May 2nd, 2011 – An early rise was followed by the Hostel Manaus buffet breakfast, a quick taxi ride across town with others who were going to Antonio’s Jungle Lodge, and boarding the bus at the Rodoviario for the 3 hour ride to our boat launch town. The bus was beautiful – shiny clean, tall, new, and had air-conditioning, thank goodness! It would have been a hot and humid ride without it.
After leaving the city of Manaus, which has over a million people, it was refreshing to see the green, lush countryside of the Amazon. Plants and trees of all sizes and shapes were growing everywhere across the landscape with free abandon. Colorful flowers and grasses carpeted the fields and roadsides, and ponds and rivers flowed unfettered back and forth – it was heavenly. Birds of bright colors flew in flocks across the open spaces and between tree branches. It felt like driving through a large natural park, where humans are the visitors in the wildlife’s native home, and in fact, that was the actuality of it.
After deboarding the bus and settling into our flat-bottom river boat, we zoomed for another 1.5 hours upriver to finally turn a lush jungle bend and see Antonio’s Jungle Lodge. It was beautifully constructed and attractively laid out against the river’s bank. A delicious spread of lunch was laid out on a buffet table for us, and afterward we took a loop walk through the quiet jungle behind the lodge.
Our guide then took our loaded boat full of people to the flooded forest, which is like gliding through a dense forest about midway up the trunk of the trees – odd. We saw a white frog, white orchids, and got caught in a rain and lightning storm while we were fishing for Pirana in the flooded forest.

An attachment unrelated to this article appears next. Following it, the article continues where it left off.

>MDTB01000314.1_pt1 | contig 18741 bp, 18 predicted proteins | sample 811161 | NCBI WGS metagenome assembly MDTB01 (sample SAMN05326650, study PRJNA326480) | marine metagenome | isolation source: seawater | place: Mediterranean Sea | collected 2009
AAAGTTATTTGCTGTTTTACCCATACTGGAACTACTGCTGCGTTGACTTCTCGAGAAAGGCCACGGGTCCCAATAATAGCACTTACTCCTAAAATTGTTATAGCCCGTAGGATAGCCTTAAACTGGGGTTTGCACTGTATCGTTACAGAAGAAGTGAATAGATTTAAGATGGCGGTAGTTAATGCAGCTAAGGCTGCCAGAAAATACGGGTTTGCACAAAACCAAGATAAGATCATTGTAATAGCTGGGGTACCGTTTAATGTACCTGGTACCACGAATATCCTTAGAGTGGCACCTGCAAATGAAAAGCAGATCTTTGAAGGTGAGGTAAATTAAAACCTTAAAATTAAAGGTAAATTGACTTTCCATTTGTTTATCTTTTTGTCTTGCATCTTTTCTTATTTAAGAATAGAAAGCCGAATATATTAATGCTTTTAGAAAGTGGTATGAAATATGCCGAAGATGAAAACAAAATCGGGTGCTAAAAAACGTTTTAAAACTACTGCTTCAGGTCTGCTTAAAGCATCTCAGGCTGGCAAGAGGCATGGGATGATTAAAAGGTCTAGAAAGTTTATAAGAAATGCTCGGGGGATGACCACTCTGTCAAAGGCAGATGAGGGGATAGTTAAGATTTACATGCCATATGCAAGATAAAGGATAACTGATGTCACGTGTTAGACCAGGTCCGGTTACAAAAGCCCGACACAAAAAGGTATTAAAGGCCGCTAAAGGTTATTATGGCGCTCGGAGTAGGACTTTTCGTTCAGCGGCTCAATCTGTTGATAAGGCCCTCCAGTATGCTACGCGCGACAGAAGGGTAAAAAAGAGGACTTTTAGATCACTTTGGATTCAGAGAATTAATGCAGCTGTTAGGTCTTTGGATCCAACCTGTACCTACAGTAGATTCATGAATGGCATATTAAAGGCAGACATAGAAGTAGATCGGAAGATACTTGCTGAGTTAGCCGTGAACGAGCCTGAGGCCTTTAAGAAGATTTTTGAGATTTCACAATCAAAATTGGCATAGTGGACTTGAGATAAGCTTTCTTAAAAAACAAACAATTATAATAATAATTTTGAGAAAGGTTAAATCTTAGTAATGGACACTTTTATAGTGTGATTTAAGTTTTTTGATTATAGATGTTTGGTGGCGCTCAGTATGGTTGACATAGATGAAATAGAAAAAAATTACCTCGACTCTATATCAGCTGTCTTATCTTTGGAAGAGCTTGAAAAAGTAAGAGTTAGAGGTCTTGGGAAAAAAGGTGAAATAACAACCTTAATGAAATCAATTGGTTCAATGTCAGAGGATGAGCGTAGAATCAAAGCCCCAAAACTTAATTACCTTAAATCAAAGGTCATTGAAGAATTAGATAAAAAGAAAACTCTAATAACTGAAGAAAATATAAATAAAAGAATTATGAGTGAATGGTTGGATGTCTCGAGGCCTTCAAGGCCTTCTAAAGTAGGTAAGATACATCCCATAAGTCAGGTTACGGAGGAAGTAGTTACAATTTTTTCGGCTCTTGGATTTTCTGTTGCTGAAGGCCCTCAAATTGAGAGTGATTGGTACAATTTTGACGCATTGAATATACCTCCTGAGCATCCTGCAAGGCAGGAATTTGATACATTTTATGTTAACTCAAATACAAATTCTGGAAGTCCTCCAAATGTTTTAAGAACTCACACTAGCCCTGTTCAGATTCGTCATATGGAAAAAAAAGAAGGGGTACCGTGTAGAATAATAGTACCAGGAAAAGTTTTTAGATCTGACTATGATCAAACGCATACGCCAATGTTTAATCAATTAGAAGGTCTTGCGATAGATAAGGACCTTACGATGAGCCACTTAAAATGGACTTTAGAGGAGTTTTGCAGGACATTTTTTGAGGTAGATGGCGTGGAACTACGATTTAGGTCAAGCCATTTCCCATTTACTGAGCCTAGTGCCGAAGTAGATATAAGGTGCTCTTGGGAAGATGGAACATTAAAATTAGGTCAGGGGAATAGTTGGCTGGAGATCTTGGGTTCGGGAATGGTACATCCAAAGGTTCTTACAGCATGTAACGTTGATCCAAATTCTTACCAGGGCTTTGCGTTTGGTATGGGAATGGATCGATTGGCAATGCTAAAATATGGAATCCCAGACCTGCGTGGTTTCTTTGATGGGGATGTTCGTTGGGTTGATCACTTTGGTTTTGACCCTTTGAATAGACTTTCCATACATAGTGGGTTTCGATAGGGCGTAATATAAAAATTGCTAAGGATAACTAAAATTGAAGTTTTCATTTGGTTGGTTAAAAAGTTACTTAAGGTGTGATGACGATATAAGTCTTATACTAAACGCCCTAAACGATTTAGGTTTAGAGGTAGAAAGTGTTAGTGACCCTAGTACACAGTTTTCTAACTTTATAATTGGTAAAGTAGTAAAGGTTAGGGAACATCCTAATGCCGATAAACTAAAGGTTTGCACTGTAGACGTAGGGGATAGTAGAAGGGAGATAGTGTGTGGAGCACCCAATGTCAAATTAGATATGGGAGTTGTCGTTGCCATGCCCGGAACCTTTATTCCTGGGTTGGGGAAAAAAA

Totally soaked, we headed back to the Lodge to dry off, have dinner, and come out in the boat again in search of the Pink Dolphin and the Caymen (crocodile). The water was too high to spot the Caymen, and too rough from the wind and the rain to see the Pink Dolphin, but we did see an enormous spider – 3 1/2 inches long – running on top of the water!!!
I shared a dorm room with a sweet young woman – “Gen” for Genevieve – from Montreal, Canada. She will be starting work as a criminology sociologist with families or reported child abuse, which seemed odd to me at first because she is so full of positiveness and joy of life, that I found it strange she should be working in a field that could be so dark and laden with horrors. But, on thinking further about it, she is probably exactly the right person to be in that line of work – she can bring great rays of sunlight into dark holes of despair.
Night was still and deep, with occasionally lightning struck in the far distance and flashed across the flat expanse of river and jungle. Sleep came easily.